Yesterday, 7 June, the Polish Bishops’ Conference ended its General Assembly in the Polish city of Zakopane. According to the official website of the German bishops Katholisch.de, the speaker of the Polish Bishops’ Conference, Pawel Rytel-Andrianik said that the teaching of the Church with regard to Holy Communion for those people who live in non-sacramental relationships “has not changed” after the papal document Amoris Laetitia.
In their public declaration, the Polish bishops explained that Catholics in such relationships should be led “to a true conversion and to a reconciliation with their spouse and the children of that bond.” Here, the Polish bishops refer to Pope John Paul II’s post-synodal exhortation Familiaris Consortio which allows access to the Sacraments only if such “remarried” couples live in a loyally chaste relationship as brother and sister.
Moreover, the Polish bishops announced that they will further discuss guidelines concerning the pastoral care for those people who live in “non-sacramental” relationships, and their further integration, during their next General Assembly in autumn. These new guidelines will then also concretely explain how to accompany the “remarried” divorcees.
The Polish bishops had already earlier signaled their objection against admitting the “remarried” divorcees to the Sacraments. As OnePeterFive then reported, two Polish bishops had made clear statements after the publication of Amoris Laetitia, rejecting the idea of access to the Sacraments for the “remarried.” Bishop Jan Watroba, President of the Council for the Family of the Polish Bishops’ Conference, said in November 2016, as follows:
It is too bad that there exists no unified interpretation and no clear message of the document [Amoris Laetitia] and that one has to add interpretations to the Apostolic document. I personally – perhaps out of habit, but also out of conviction – prefer such documents, as John Paul II used to write them, where additional commentaries or interpretations concerning the teaching of Peter were not necessary.
Earlier in that same month of November, the Polish Auxiliary Bishop Józef Wróbel of Lublin had publicly supported the four cardinals’ dubia with regard to Amoris Laetitia, saying in an interview:
They [the dubia cardinals] have done well and they have exercised correctly the provisions of canon law. I think it is not only a right, but even a duty. It would have been just to answer to their observations.
Bishop Wróbel then also added:
You couldn’t give [Communion to the “remarried” persons] before Amoris Laetitia, it’s not possible now. The doctrine of the Church is not subject to changes, otherwise it is no longer the Church of Christ founded on the Gospel and the Tradition. It is given to no one to modify the doctrine insofar as no one is master of the Church.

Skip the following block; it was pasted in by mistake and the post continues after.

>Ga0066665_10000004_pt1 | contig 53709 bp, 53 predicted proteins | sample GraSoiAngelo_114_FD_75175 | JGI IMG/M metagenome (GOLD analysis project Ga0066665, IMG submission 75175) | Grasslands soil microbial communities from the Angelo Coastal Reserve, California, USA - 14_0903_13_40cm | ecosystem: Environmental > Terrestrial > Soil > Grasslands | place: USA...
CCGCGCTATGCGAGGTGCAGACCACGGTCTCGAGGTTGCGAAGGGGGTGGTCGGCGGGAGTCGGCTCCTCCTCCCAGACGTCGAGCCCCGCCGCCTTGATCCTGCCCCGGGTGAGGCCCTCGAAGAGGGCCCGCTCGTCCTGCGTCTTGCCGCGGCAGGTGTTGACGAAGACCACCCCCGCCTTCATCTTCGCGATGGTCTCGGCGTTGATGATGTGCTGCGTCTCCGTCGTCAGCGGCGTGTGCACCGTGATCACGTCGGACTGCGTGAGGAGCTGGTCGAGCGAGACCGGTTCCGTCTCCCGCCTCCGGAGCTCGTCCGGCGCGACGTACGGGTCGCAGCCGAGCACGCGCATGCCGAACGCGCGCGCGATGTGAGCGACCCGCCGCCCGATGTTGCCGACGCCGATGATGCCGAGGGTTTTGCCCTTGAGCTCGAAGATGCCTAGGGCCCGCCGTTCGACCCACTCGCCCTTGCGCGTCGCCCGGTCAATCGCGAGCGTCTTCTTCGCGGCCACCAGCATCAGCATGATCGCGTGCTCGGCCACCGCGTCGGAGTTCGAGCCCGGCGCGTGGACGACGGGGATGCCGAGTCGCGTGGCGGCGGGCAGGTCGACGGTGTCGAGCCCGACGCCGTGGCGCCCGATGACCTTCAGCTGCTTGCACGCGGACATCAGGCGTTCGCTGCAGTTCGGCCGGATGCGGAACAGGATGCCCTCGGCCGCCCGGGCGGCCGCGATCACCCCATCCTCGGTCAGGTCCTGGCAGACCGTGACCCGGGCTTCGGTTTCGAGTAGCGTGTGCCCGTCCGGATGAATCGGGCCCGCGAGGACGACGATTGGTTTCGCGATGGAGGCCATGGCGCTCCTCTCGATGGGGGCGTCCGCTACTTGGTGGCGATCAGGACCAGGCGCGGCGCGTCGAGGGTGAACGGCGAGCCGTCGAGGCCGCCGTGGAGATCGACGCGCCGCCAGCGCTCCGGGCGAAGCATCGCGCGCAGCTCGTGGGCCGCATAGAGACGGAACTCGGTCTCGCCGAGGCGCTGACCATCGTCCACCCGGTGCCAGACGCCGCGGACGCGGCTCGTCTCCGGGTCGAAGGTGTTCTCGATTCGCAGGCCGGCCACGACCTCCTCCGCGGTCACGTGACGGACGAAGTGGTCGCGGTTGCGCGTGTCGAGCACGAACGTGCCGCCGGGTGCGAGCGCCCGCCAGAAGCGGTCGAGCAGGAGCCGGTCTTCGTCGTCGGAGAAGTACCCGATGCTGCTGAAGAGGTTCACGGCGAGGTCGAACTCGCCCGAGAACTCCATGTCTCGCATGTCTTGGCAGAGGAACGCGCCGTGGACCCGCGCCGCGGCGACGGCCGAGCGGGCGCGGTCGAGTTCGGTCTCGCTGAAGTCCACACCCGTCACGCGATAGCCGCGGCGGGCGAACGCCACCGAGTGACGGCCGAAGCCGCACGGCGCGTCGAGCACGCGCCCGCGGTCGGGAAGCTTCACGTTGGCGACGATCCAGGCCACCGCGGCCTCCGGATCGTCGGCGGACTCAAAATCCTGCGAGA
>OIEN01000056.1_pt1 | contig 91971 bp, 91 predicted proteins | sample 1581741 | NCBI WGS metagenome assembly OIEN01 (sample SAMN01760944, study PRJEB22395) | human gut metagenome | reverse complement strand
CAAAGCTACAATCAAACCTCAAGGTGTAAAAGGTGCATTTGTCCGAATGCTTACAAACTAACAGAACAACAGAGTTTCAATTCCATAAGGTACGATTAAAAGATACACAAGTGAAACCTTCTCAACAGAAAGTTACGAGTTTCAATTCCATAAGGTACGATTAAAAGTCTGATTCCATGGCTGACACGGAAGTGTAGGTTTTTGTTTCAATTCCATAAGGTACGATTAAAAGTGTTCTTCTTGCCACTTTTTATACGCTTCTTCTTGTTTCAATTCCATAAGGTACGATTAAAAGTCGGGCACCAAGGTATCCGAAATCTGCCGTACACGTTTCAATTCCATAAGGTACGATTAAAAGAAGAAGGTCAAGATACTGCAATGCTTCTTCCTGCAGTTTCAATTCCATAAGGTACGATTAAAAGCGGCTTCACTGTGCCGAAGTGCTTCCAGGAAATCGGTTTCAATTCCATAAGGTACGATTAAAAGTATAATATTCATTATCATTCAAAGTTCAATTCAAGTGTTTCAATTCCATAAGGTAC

According to the British Catholic weekly The Tablet, Archbishop Stanislaw Gadecki, the President of the Polish Bishops’ Conference had said in July 2016
that the Church in Poland will refuse communion to divorced and remarried Catholics despite the landmark family document from Pope Francis which opened up the possibility.
Archbishop Stanislaw Gadecki, the President of the Polish Bishops’ Conference, said that giving communion could not be allowed following a period of pastoral discernment – something which Francis has advocated – adding that if remarried divorcees had a valid first marriage they cannot receive the [Holy] Eucharist.
The Polish Bishops’ Conference is the first bishops’ conference which, as a whole, declares that it will remain faithful to the traditional Catholic teaching on marriage. Additionally, three bishops of Kazakhstan had issued, in January 2017, a joint statement imploring prayer that Pope Francis will “confirm the unchanging praxis of the Church with regard to the truth of the indissolubility of marriage.”
However, other bishops’ conferences – such as the Maltese, German and Belgian bishops’ conference – have published guidelines in which they give, under certain conditions, access to the Sacraments for the “remarried” divorcees.
Other individual bishops – such as Archbishop Charles Chaput (Philadelphia), Bishop Vitus Huonder (Chur, Switzerland), and Archbishop Wolfgang Haas (Vaduz, Liechtenstein), have made clear that they will not allow a change of the Catholic teaching on marriage after Amoris Laetitia. For further information, here is a list of all the cardinals and bishops who have so far positioned themselves in one way or another with regard to the four cardinals’ dubia and thus to the decision to give access to the Sacraments for the “remarried.”